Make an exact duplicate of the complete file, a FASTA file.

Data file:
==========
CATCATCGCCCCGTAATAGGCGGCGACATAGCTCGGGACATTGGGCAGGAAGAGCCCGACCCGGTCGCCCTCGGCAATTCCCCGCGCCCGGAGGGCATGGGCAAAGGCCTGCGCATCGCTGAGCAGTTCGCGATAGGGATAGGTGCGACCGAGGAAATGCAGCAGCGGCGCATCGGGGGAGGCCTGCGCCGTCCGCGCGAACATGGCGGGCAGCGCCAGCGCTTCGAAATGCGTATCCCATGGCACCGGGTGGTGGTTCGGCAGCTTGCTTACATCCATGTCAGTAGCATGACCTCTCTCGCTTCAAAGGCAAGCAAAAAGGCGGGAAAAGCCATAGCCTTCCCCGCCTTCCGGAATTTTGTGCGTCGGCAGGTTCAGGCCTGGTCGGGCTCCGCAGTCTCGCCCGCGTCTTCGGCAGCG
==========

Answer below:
CATCATCGCCCCGTAATAGGCGGCGACATAGCTCGGGACATTGGGCAGGAAGAGCCCGACCCGGTCGCCCTCGGCAATTCCCCGCGCCCGGAGGGCATGGGCAAAGGCCTGCGCATCGCTGAGCAGTTCGCGATAGGGATAGGTGCGACCGAGGAAATGCAGCAGCGGCGCATCGGGGGAGGCCTGCGCCGTCCGCGCGAACATGGCGGGCAGCGCCAGCGCTTCGAAATGCGTATCCCATGGCACCGGGTGGTGGTTCGGCAGCTTGCTTACATCCATGTCAGTAGCATGACCTCTCTCGCTTCAAAGGCAAGCAAAAAGGCGGGAAAAGCCATAGCCTTCCCCGCCTTCCGGAATTTTGTGCGTCGGCAGGTTCAGGCCTGGTCGGGCTCCGCAGTCTCGCCCGCGTCTTCGGCAGCG